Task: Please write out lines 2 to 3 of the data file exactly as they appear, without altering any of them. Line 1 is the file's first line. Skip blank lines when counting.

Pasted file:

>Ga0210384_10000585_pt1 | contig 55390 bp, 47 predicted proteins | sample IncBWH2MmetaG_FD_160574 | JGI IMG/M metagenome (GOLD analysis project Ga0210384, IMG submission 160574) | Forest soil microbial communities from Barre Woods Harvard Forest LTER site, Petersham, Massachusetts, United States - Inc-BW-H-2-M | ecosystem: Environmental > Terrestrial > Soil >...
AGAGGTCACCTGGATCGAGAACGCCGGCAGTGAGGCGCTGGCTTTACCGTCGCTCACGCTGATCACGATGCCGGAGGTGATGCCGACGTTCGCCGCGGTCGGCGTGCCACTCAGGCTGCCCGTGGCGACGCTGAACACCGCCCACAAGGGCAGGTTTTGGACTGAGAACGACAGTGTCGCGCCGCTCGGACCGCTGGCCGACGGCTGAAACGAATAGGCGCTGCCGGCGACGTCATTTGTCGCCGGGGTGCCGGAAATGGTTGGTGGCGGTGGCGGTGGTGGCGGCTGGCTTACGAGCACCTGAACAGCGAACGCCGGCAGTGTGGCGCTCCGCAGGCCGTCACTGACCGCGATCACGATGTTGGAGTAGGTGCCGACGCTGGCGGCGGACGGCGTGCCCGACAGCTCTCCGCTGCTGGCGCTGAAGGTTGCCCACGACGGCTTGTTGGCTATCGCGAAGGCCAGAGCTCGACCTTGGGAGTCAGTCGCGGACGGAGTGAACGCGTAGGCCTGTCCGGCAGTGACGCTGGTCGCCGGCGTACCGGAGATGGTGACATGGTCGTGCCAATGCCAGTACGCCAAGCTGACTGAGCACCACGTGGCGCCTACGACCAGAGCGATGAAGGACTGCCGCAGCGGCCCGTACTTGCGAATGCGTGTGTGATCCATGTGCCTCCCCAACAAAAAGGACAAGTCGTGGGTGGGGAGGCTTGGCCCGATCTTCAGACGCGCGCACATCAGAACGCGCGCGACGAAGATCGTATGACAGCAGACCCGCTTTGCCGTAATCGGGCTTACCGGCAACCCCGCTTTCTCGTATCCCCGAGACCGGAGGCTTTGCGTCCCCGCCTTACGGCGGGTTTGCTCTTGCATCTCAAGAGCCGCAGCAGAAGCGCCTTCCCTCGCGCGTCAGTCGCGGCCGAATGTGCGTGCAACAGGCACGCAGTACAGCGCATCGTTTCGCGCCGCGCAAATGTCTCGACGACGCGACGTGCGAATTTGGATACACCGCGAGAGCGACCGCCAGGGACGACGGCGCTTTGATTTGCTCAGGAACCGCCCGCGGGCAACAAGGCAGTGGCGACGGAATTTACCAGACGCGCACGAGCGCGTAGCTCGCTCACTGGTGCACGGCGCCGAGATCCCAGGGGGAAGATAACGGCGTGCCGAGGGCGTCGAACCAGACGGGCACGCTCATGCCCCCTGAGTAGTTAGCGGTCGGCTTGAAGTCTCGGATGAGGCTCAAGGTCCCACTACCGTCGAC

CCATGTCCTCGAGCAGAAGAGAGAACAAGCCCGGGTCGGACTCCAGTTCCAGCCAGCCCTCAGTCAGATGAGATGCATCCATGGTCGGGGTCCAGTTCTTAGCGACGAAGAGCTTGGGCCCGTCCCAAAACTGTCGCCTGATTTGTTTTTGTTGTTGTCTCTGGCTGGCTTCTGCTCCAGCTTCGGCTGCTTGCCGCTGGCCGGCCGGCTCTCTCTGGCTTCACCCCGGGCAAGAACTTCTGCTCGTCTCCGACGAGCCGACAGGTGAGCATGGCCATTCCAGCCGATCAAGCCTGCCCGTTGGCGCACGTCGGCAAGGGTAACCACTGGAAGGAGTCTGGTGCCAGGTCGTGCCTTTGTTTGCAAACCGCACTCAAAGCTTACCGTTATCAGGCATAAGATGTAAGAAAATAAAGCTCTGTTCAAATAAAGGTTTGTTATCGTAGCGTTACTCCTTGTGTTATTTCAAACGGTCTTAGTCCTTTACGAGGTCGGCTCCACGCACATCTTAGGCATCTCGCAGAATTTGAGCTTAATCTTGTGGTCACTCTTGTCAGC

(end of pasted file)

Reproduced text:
AGAGGTCACCTGGATCGAGAACGCCGGCAGTGAGGCGCTGGCTTTACCGTCGCTCACGCTGATCACGATGCCGGAGGTGATGCCGACGTTCGCCGCGGTCGGCGTGCCACTCAGGCTGCCCGTGGCGACGCTGAACACCGCCCACAAGGGCAGGTTTTGGACTGAGAACGACAGTGTCGCGCCGCTCGGACCGCTGGCCGACGGCTGAAACGAATAGGCGCTGCCGGCGACGTCATTTGTCGCCGGGGTGCCGGAAATGGTTGGTGGCGGTGGCGGTGGTGGCGGCTGGCTTACGAGCACCTGAACAGCGAACGCCGGCAGTGTGGCGCTCCGCAGGCCGTCACTGACCGCGATCACGATGTTGGAGTAGGTGCCGACGCTGGCGGCGGACGGCGTGCCCGACAGCTCTCCGCTGCTGGCGCTGAAGGTTGCCCACGACGGCTTGTTGGCTATCGCGAAGGCCAGAGCTCGACCTTGGGAGTCAGTCGCGGACGGAGTGAACGCGTAGGCCTGTCCGGCAGTGACGCTGGTCGCCGGCGTACCGGAGATGGTGACATGGTCGTGCCAATGCCAGTACGCCAAGCTGACTGAGCACCACGTGGCGCCTACGACCAGAGCGATGAAGGACTGCCGCAGCGGCCCGTACTTGCGAATGCGTGTGTGATCCATGTGCCTCCCCAACAAAAAGGACAAGTCGTGGGTGGGGAGGCTTGGCCCGATCTTCAGACGCGCGCACATCAGAACGCGCGCGACGAAGATCGTATGACAGCAGACCCGCTTTGCCGTAATCGGGCTTACCGGCAACCCCGCTTTCTCGTATCCCCGAGACCGGAGGCTTTGCGTCCCCGCCTTACGGCGGGTTTGCTCTTGCATCTCAAGAGCCGCAGCAGAAGCGCCTTCCCTCGCGCGTCAGTCGCGGCCGAATGTGCGTGCAACAGGCACGCAGTACAGCGCATCGTTTCGCGCCGCGCAAATGTCTCGACGACGCGACGTGCGAATTTGGATACACCGCGAGAGCGACCGCCAGGGACGACGGCGCTTTGATTTGCTCAGGAACCGCCCGCGGGCAACAAGGCAGTGGCGACGGAATTTACCAGACGCGCACGAGCGCGTAGCTCGCTCACTGGTGCACGGCGCCGAGATCCCAGGGGGAAGATAACGGCGTGCCGAGGGCGTCGAACCAGACGGGCACGCTCATGCCCCCTGAGTAGTTAGCGGTCGGCTTGAAGTCTCGGATGAGGCTCAAGGTCCCACTACCGTCGAC

CCATGTCCTCGAGCAGAAGAGAGAACAAGCCCGGGTCGGACTCCAGTTCCAGCCAGCCCTCAGTCAGATGAGATGCATCCATGGTCGGGGTCCAGTTCTTAGCGACGAAGAGCTTGGGCCCGTCCCAAAACTGTCGCCTGATTTGTTTTTGTTGTTGTCTCTGGCTGGCTTCTGCTCCAGCTTCGGCTGCTTGCCGCTGGCCGGCCGGCTCTCTCTGGCTTCACCCCGGGCAAGAACTTCTGCTCGTCTCCGACGAGCCGACAGGTGAGCATGGCCATTCCAGCCGATCAAGCCTGCCCGTTGGCGCACGTCGGCAAGGGTAACCACTGGAAGGAGTCTGGTGCCAGGTCGTGCCTTTGTTTGCAAACCGCACTCAAAGCTTACCGTTATCAGGCATAAGATGTAAGAAAATAAAGCTCTGTTCAAATAAAGGTTTGTTATCGTAGCGTTACTCCTTGTGTTATTTCAAACGGTCTTAGTCCTTTACGAGGTCGGCTCCACGCACATCTTAGGCATCTCGCAGAATTTGAGCTTAATCTTGTGGTCACTCTTGTCAGC